Exclusive: Inside the merger of DueDil and Artesian Solutions
According to the CEOs of Artesian Solutions and DueDil, the two companies combined have well over 600 clients and customers.
A majority of those are in the financial services sector, where the firms ply their trade as sales intelligence (Artesian) and onboarding services (DueDil) vendors.
Despite this, when Andrew Yates and Justin Fitzpatrick sat down to discuss the possibilities of a merger between Artesian and DueDil, they found a client overlap of only eight firms and a “unique opportunity”.
Rumours swirled about the deal, then billed as a partnership, in early August. Now the two companies have confirmed they will be combining.
Artesian CEO Yates tells FinTech Futures that DueDil was “motoring” under the leadership of Fitzpatrick. He says when he looked at the potential of a combination between their two companies, he was “overwhelmed” by what he saw.
“When you combine our two firms together you get a fabulous architecture sitting at the bottom, with data served by APIs and a rules engine calling the APIs.”
Yates says that foundation can equip “any UK financial institution, commercial corporate bank, or fintech”.
In August it was reported that DueDil was seeking a merger due to a “lack of funding”. DueDil has raised a combined $53.4 million in funding across 11 rounds.
It last filed accounts with Companies House in December 2018, when records showed the company made a loss of £5.5 million.
Fitzpatrick doesn’t shy away from addressing the rumours.
“We looked at the options for taking DueDil to the next level,” he says. “From funding to trade sale to merger. We had offers on all of those options.
“As Andrew and I continued to speak about this opportunity there was a growing sense of excitement. This feels like a natural next step.”
Data insights firm Artesian, founded in 2006, has raised $15.9 million in funding across five rounds between 2012 and 2020.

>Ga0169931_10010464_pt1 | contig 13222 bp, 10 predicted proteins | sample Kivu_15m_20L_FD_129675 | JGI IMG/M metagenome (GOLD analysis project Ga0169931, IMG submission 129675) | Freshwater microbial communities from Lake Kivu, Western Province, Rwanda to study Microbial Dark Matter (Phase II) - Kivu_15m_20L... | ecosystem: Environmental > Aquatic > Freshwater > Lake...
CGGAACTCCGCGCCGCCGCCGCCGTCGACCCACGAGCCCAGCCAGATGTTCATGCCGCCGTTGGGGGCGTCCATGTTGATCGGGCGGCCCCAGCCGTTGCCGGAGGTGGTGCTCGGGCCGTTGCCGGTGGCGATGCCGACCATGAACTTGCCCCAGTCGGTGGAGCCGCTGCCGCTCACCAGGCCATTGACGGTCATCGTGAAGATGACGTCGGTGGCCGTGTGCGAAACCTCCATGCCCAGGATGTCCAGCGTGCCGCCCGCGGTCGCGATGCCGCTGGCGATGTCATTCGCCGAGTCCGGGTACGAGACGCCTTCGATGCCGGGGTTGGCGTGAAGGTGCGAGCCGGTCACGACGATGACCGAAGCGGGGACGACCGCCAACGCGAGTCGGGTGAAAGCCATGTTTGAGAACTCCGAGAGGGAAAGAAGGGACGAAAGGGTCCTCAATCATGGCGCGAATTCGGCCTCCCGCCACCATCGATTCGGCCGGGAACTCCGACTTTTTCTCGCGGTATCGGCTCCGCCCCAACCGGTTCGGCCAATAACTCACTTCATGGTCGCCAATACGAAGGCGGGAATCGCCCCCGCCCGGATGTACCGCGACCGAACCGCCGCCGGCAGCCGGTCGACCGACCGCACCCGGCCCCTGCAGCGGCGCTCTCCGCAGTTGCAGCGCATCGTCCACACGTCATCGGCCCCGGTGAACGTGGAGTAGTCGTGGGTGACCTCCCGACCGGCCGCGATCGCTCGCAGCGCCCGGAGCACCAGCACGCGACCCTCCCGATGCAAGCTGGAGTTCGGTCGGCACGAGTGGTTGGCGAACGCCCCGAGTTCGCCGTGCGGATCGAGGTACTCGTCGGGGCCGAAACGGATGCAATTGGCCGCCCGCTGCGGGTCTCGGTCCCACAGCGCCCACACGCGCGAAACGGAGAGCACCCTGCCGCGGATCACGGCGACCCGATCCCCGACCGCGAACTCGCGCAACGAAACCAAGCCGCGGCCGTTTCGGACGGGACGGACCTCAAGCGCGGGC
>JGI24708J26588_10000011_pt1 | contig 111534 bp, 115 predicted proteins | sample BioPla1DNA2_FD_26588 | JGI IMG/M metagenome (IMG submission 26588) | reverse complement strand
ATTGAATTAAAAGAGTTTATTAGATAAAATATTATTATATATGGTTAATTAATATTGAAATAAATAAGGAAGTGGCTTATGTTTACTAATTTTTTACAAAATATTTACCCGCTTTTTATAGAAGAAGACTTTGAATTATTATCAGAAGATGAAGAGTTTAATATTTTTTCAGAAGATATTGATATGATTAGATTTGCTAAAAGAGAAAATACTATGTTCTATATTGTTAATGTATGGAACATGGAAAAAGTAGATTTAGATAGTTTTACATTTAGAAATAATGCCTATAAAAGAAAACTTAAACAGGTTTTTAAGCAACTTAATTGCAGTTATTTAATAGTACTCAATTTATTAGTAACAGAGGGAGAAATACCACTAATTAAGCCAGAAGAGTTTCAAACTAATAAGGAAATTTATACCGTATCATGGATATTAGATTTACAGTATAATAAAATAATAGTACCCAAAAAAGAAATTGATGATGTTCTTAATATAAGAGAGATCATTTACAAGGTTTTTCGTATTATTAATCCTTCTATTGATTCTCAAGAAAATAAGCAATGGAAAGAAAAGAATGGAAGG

It last secured backing in March 2020, when Shawbrook Bank provided an undisclosed sum of debt financing.
“We’ve done this merger out of choice,” says Yates. “The largest investors in both our firms are right behind this deal. We’ve got customers saying great things about it.
“We’ve made this decision, it’s our choice, and everybody is right behind it. It’s not going to appeal to everybody, but the majority are thrilled.”
As the two companies come together, they’ll end the year with around 70 employees split 50/50 between DueDil and Artesian. The finalisation of a new London HQ is also in the works.
Systems integration is next on the list. Fitzpatrick says work has already started on integrating product and technology stacks, customer bases, and systems.
“These things run at slightly different rates depending on the level of complexity involved. A core focus has to be ensuring customers understand the benefits they now have access to as a result of the merger.”
Yates pauses to try and silence his phone, as the news of the merger goes out to his company’s wider network during our interview, and the notifications come flying in.
“There are some immediate short-term benefits in integrating the rules engine from Artesian with the powerful capabilities in the DueDil API,” he says.
“We’ve performed extensive gap analysis and there are really neat things both organisations do uniquely in terms of frontline services.
“There’s no wasting of time, and we’ve had dual track running from before the merger announcement we’ve been formulating and finalising.
“We’ve got a team of more than 30 engineers working in the background. Things are going to move fast.”
Will we see a portmanteau brand emerging from the merger?
For Yates, there’s an opportunity for a rebrand, but things are moving purposefully carefully so that any name reflects the strengths of both companies.
“We need to make sure the new company has the best start and makes it really clear to the marketplace what we do. It’s an exciting event, so watch this space in the coming months.”